The most famous “image” is undoubtedly that of a 16 or 17 year old Björk dressed like a little girl and performing with the band Tappi Tíkarrass, a still of which appears on the front cover of the DVD and the soundtrack CD booklet in order to capitalize on Iceland’s most internationally famous citizen.  It’s an iconic image of the young and seemingly innocent singer, but one that clearly belies her immensely powerful voice and punk rock attitude.

If you’re even remotely interested in the rise of the Icelandic punk and new wave scenes, Rokk í Reykjavík is a much see.  It’s gritty and edgy, offering no narration other than the interviews of the people who are part of the scene.  Even if you’re not specifically interested in Icelandic music it’s still an intriguing look into a very young, rapidly changing local music scene, one in which a lot of different bands and performers are trying to find their place and ways to express their own individual ideas.  The entire thing is posted on YouTube, though without the English subtitles, and many of the individual songs are broken out into their own vides.  Well worth the look.

Vonbrigði – “Ó, Reykjavík”

It’s been a while since I posted about an Icelandic band, and I don’t want my Icelandic readers to feel neglected!  With that in mind I flipped through my shelf of Icelandic vinyl to see what gems in there I haven’t written about before, and I got pretty deep into the selection before pulling out Vonbrigði’s Ó, Reykjavík, a killer record I haven’t listened to in quite a while.

I wrote about the Vonbrigði album Kakófónia a few months ago, but this was actually the first of their records I acquired, in large part because it was a compilation of early material that was put out by German label Mauerstadtmusik in 2010 so it was still available new and I got it off of eBay.  At seven songs it’s more of a mini-album, but no matter.  Vonbrigði pack a lot of power into their music, which is straight forward, early 1980s style punk rock (all the songs are from 1981 and 1982).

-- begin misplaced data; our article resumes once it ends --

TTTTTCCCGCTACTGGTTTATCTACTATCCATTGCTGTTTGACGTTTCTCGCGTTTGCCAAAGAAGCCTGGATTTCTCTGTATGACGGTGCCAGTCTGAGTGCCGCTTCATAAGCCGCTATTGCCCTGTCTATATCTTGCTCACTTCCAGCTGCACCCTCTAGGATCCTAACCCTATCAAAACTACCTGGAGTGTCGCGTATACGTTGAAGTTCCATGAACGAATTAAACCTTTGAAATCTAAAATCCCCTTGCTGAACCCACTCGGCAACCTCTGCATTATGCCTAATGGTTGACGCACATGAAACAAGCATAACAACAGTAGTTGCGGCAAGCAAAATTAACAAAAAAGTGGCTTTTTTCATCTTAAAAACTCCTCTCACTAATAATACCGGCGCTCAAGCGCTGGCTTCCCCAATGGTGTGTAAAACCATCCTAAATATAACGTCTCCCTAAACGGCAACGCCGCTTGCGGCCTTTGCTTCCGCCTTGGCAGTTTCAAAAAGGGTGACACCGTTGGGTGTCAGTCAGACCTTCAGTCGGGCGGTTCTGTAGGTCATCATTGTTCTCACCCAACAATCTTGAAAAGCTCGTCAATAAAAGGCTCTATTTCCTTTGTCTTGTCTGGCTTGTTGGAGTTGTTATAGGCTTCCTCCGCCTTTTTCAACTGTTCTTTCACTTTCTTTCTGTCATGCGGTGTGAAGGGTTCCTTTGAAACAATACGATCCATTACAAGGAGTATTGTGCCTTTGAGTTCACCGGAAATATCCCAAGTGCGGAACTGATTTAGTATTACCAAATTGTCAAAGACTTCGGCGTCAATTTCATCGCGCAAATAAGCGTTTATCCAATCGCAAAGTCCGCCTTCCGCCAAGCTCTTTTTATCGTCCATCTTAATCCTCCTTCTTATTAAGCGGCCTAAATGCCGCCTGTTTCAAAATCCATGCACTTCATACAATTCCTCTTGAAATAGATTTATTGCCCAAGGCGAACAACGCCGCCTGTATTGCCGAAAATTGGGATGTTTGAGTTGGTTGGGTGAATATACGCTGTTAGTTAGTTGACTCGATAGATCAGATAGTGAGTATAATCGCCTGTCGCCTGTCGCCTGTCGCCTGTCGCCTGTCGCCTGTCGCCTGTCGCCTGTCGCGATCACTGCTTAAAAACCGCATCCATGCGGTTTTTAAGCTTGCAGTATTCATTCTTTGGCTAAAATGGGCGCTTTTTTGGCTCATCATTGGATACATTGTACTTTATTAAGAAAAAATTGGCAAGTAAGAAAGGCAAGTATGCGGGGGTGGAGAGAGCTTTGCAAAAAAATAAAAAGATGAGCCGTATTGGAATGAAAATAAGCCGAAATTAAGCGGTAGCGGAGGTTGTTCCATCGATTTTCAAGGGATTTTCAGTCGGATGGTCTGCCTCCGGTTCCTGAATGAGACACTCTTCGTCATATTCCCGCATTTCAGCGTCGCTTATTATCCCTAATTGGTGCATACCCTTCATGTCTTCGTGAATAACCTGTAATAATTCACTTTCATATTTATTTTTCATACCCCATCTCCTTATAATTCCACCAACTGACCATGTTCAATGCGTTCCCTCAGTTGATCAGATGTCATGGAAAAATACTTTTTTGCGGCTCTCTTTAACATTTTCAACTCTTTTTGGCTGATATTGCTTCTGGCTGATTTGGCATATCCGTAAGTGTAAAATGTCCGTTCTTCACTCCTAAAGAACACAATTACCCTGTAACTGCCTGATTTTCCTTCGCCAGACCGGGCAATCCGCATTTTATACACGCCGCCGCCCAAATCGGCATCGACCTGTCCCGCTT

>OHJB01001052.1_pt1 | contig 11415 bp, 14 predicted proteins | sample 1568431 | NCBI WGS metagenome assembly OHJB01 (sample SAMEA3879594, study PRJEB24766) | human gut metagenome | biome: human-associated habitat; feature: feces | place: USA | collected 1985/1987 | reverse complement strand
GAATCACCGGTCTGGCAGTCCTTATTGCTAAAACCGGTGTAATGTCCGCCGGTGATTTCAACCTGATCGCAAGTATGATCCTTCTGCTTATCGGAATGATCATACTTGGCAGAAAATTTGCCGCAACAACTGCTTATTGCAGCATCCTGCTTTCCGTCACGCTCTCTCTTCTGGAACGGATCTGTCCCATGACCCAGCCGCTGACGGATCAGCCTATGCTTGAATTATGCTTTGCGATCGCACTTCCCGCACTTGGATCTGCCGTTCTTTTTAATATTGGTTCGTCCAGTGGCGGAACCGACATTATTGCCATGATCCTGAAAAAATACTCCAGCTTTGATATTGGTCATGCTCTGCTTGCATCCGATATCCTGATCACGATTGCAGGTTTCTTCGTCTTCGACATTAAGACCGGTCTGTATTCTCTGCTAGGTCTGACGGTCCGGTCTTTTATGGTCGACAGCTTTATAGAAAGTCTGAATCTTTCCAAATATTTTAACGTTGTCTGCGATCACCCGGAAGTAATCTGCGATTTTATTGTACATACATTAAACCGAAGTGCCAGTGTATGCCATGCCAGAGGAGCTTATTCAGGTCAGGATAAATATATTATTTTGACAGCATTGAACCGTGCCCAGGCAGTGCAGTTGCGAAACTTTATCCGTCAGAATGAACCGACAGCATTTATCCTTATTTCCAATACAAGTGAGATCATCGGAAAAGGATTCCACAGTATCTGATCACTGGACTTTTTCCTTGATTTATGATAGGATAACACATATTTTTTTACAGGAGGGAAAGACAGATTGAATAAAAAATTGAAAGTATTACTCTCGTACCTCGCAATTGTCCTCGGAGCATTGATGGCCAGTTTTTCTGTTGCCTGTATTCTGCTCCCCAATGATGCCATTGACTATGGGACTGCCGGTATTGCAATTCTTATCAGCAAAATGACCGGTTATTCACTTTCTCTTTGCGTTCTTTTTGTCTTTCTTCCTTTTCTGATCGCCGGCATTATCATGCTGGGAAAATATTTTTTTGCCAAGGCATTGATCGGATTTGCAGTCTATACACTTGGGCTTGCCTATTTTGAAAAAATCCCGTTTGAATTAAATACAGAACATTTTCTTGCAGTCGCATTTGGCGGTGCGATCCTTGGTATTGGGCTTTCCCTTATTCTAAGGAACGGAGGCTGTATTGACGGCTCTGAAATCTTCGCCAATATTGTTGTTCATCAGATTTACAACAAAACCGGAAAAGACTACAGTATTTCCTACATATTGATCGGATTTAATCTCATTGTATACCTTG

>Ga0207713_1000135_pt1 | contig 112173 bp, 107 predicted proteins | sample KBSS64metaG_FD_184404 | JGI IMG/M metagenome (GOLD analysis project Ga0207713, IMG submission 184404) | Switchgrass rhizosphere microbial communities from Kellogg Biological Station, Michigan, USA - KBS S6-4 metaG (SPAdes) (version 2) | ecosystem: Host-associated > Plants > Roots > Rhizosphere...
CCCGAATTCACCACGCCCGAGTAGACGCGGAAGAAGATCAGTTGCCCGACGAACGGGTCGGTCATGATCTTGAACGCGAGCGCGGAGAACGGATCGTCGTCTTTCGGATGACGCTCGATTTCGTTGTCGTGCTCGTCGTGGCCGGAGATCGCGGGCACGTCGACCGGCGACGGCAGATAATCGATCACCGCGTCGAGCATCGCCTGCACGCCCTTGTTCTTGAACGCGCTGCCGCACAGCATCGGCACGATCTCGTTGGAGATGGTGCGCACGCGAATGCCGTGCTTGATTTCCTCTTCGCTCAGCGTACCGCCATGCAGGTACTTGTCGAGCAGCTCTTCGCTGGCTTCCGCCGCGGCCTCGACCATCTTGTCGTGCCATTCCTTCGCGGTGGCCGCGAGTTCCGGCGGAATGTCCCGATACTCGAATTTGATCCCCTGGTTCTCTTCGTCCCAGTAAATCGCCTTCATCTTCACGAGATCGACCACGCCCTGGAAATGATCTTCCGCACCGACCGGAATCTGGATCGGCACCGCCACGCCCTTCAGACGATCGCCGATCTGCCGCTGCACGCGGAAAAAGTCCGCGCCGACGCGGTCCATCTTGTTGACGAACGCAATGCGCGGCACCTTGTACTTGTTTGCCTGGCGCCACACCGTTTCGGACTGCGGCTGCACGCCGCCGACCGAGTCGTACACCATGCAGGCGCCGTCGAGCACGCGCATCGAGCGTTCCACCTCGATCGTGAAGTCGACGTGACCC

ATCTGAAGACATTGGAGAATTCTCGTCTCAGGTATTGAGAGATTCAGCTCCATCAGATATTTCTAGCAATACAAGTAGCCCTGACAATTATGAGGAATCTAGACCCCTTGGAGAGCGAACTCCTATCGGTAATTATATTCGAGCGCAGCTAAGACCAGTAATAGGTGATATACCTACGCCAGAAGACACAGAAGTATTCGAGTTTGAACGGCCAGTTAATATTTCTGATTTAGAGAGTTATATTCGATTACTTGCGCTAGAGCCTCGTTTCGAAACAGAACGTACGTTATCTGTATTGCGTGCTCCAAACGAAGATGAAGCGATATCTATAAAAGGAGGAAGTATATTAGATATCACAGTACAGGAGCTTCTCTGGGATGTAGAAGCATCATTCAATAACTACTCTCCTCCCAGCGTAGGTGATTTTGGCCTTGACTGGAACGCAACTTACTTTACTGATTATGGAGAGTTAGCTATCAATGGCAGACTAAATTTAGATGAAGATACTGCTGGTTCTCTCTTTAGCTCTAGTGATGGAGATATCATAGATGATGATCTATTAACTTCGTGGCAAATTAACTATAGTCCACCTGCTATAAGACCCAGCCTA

The title track “Ó, Reykjavík” is the strongest and certainly most well-known of their songs, having been chosen for inclusion on the seminal Rokk Í Reykjavík documentary and album, where it holds down a place of honor as the very first track (and the only one the band had on the record).  “Skitseyði” is another great song, with it’s driving bass line and chanting vocals sung by multiple members of the band, almost giving it that soccer chant quality that defined the Oi! subgenre.  It’s not all fast, though.  The band can slow it down as well, as they do in the song with the same name as the band, “Vonbrigði”, which means “disappointment” in Icelandic.  The plodding pace and disjointed guitar sounds actually give it a musical feeling that matches its title, making you feel down and out of sorts.  The sound quality of the entire record is great, though the last track, “Ný Friðþæging”, is from a demo tape and sounds like it, but that’s cool since it’s still decent and has a live feel.

The record comes with an insert that features the lyrics to “Ó, Reykjavík” in both Icelandic and English on one side, and a solid write up (in English) about the history of the Icelandic punk scene from 1978-1983, something I hadn’t noticed before but will now make sure to read.  Vonbrigði was a great punk band, and given how limited their early 1980s output was (new material started to be recorded in 2004, about 20 years after the band disappeared from the scene) and therefore very expensive today, this new compilation is a very approachable way to experience the band’s music, and one I highly recommend.

Q4U – “Q1 Deluxe Edition 1980-1983”

My first exposure to Q4U was on the Rokk Í Reykjavík record, and they pulled the impressive feat of sticking out on a compilation that included a lot of great bands.  Their style is that perfect marriage of punk as it transitioned into new wave at the start of the 1980s, that brief moment in musical time that just begged for an aggressive female singer, and Q4U had one in Elínborg Halldórsdóttir, who actually makes me think of a punk rock Cyndi Lauper…. which may make you love her hate her unfairly without even ever having heard her, but I mean it as a compliment.